My wife and I found a wonderful assisted living home for him just a few miles from his own home. I talked with him about the necessity of the move. He just simply agreed and went along with everything we suggested. Once living in his new “home” he seemed content but he often told me that it was not his home. That he was tired, missed mom, and was ready to go to his final home.

IMG_1046He lived at the assisted living home for one month, and every day his health and strength continued to decline. On September 27th, Wendy and I brought him to church with us and out to eat lunch. He was very weak and slow but always happy to be with family. The next day, he went into the Emergency Room for what I thought was another case of pneumonia. Every test (and there were many) that they performed indicated nothing physically wrong with him. Though he had no strength and could no longer walk. They admitted him for the night for observation. The next day I went to the hospital and had a meeting with the social worker. She had been following his case since mom’s death, and she told me that the decline in dad’s health was severe and rapid. Failure to Thrive was the diagnosis and she told me he now was at the point of needing Hospice.

Difficult words for all of us to hear, but we all knew she was right. The only difference is that we said he was dying from a broken heart.

Gosnell Hospice Home in Scarborough was mentioned and chosen. The next day we met him by ambulance as they checked him into his private room. I cannot begin to say enough good about Gosnell Home or the loving staff. Everyone we spoke with always had the time to listen and acted like dad was their only patient.

His room was usually flooded with so many faithful family and friends. All very special moments with laughter and tears that I will forever hold very dear to my heartV9595EDE7IMG_1065

From October 2nd to his death on October 9th was without doubt the hardest week of my life. Mom’s death happened so fast that none of us hardly had time to think before it happened. This last week that I spent with dad has bitter sweet memories for me that I will carry to my own grave.

I was there every day before sunrise and left late in the evenings. Outside of stealing a catnap in my van a couple of days, I sat by his bed holding his hand. No longer able to swallow, he ceased eating and drinking and we did all we could do to keep him comfortable. He slept most of the time, but would wake to our touch, offering a small smile and a raspy hi. He told me numerous times how tired he was and that he was ready to go home.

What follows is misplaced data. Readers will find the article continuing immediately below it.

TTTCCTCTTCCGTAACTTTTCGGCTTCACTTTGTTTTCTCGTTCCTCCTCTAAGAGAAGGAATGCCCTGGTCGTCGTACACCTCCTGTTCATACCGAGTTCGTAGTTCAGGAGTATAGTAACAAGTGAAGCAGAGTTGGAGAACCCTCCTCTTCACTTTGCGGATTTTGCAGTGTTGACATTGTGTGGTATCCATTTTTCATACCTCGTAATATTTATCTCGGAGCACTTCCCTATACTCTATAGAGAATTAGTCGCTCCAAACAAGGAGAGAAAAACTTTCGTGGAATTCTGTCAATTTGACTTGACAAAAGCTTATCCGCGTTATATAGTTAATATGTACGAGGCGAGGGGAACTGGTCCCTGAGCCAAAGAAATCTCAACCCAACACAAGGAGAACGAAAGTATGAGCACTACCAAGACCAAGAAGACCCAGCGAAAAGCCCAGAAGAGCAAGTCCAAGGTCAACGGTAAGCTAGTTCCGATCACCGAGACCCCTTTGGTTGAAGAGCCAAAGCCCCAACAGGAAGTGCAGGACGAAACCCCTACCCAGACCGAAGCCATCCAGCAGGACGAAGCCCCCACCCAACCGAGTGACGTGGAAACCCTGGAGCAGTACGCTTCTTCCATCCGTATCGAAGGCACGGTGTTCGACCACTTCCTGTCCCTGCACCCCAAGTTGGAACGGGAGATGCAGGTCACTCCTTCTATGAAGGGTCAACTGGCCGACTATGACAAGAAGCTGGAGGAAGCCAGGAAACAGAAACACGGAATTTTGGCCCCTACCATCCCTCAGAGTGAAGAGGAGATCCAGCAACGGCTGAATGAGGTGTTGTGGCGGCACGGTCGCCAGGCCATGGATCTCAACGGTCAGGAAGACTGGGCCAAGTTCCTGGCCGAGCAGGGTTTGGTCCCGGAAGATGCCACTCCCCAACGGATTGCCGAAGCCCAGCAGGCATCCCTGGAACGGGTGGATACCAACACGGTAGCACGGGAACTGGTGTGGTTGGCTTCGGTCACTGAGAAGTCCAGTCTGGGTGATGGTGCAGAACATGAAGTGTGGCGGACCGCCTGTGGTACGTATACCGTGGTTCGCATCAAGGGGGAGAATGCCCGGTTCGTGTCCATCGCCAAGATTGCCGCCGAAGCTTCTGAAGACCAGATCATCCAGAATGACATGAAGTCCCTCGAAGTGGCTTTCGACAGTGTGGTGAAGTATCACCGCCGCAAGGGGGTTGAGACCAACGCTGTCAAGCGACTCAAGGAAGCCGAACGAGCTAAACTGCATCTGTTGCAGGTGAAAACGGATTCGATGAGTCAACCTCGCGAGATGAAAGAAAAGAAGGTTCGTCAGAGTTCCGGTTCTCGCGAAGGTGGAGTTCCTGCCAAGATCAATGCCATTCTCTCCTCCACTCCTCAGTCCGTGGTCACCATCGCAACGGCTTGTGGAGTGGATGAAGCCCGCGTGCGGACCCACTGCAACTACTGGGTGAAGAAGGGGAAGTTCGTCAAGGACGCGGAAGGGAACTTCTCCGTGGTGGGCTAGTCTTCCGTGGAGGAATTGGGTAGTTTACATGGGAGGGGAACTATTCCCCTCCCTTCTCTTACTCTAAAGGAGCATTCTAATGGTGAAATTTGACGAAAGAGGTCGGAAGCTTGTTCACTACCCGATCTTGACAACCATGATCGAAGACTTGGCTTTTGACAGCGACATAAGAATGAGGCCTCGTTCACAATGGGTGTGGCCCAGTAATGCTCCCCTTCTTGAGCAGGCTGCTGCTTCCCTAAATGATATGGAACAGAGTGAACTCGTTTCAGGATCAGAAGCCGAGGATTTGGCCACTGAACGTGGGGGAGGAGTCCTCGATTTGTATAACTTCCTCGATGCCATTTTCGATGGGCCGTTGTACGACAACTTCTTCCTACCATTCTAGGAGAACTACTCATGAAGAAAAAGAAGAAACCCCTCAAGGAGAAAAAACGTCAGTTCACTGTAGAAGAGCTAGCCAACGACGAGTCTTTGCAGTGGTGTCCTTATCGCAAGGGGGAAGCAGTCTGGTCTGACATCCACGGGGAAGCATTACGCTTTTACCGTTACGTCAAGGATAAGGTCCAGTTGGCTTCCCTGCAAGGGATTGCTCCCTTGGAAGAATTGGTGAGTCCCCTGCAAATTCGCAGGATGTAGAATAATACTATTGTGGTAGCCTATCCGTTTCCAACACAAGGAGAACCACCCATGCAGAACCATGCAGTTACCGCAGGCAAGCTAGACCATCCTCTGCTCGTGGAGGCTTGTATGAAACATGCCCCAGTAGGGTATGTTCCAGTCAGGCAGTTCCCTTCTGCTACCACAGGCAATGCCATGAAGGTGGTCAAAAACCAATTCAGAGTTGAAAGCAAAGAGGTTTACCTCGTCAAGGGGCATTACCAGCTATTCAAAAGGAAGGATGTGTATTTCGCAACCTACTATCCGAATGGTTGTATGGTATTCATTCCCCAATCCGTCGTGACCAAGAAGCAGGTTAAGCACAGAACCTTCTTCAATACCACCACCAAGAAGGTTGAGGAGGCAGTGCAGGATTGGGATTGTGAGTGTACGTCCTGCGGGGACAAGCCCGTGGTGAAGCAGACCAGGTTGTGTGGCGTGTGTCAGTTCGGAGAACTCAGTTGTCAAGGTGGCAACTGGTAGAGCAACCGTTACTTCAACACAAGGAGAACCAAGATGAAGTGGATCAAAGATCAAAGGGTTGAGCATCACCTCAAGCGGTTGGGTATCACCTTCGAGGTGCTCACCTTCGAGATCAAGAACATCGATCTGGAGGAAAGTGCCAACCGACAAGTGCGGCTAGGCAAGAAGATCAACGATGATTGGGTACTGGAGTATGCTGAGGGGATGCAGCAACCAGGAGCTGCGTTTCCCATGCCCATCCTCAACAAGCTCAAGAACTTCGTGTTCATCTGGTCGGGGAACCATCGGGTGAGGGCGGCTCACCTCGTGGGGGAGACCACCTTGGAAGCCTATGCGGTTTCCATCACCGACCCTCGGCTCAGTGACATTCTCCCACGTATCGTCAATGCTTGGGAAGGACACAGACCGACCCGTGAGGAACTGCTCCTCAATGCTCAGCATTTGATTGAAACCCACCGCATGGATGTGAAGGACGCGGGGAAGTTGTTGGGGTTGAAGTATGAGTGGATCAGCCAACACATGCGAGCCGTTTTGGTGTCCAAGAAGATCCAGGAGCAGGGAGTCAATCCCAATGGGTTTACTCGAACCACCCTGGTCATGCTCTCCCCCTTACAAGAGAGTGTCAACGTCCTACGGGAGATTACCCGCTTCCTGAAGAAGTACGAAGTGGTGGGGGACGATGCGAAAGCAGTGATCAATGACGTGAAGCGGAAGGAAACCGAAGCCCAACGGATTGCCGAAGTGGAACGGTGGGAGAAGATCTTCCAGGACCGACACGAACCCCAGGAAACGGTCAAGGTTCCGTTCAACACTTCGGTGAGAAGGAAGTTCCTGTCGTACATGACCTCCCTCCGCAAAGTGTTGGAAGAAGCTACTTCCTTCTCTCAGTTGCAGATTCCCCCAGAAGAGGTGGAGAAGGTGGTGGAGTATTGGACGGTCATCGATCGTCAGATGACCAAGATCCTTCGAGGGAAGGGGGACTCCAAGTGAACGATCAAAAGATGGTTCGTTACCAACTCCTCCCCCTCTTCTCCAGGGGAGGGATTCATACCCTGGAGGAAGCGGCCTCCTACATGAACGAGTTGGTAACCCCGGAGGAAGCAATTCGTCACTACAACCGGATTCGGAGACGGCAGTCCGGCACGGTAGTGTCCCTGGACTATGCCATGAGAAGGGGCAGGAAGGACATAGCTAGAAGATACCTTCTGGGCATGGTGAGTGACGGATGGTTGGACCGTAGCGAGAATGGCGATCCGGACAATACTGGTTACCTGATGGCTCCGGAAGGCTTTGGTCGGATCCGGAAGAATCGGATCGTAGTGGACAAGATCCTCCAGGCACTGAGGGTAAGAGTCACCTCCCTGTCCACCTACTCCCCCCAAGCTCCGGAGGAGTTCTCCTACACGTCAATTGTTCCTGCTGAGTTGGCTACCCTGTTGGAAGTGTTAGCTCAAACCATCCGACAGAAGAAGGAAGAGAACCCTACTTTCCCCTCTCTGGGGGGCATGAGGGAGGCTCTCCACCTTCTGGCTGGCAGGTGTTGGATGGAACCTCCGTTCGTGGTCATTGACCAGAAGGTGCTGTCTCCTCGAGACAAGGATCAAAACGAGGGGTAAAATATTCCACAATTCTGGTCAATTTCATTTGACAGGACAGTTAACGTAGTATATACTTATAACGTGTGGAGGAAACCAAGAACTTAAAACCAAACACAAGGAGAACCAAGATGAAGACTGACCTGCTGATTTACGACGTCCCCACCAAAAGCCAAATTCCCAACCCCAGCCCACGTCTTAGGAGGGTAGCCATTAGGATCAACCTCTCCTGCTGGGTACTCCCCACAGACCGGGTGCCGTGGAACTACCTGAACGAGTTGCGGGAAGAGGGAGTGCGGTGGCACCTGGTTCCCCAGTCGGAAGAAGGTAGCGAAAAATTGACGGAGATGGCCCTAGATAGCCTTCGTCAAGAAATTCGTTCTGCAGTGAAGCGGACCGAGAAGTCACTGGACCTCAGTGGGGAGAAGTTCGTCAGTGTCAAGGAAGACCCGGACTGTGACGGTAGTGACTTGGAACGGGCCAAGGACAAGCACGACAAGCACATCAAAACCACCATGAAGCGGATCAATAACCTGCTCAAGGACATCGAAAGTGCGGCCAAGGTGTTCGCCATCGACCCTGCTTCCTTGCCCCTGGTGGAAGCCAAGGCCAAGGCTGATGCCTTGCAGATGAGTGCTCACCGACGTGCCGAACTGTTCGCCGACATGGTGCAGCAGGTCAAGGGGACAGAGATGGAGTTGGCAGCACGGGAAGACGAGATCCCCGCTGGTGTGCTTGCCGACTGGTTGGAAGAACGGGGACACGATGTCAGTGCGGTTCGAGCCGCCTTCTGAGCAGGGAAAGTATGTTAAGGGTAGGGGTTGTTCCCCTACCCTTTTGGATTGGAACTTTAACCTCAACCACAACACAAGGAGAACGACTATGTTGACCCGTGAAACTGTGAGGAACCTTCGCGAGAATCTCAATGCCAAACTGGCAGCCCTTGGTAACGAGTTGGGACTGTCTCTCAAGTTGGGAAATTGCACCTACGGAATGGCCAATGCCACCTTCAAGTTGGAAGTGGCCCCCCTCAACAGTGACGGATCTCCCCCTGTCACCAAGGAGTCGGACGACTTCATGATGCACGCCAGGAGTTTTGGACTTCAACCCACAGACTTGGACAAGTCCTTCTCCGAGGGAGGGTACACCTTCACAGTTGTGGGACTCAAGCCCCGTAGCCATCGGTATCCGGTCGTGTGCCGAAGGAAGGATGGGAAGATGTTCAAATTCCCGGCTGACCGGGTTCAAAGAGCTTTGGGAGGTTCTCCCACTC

Unable to open his once brilliant blue eyes, speak or move for the past two days, I would take a pillow, lay it on the bed by his head and I would just sit in my wheelchair, resting beside of him while holding his hand and often softly humming to him. Somewhere in his mind I hope he knew how much I loved him and was there for him.

He slipped away in the middle of the night peacefully drawing and exhaling his last breath. A man of great faith that was finally at home with his Savior and reunited with his wife. No longer with a broken heart, but singing praises to his God and King for all eternity.

Both of my parents now deceased, in earthly terms, leaves me an orphan. Yet both of my parents made sure that I would never be an orphan. They left me with the knowledge of my heavenly Father leaving me not an orphan, but a child of a King. That is the legacy that my brothers and I were left. That is the legacy that as parents, I pray that I can pass on to my children.

John 18 says “I will not leave you as orphans; I will come to you. Yet a little while and the world will see me no more, but you will see me. Because I live, you also will live. In that day you will know that I am in my Father, and you in me, and I in you. Whoever has my commandments and keeps them, he it is who loves me. And he who loves me will be loved by my Father, and I will love him and manifest myself to him”

I am not an orphan. What I am is a son that was blessed with a wonderful earthly father that taught me about my heavenly father. Someday soon, I will see my parents again and be part of God’s family where we will never be separated again.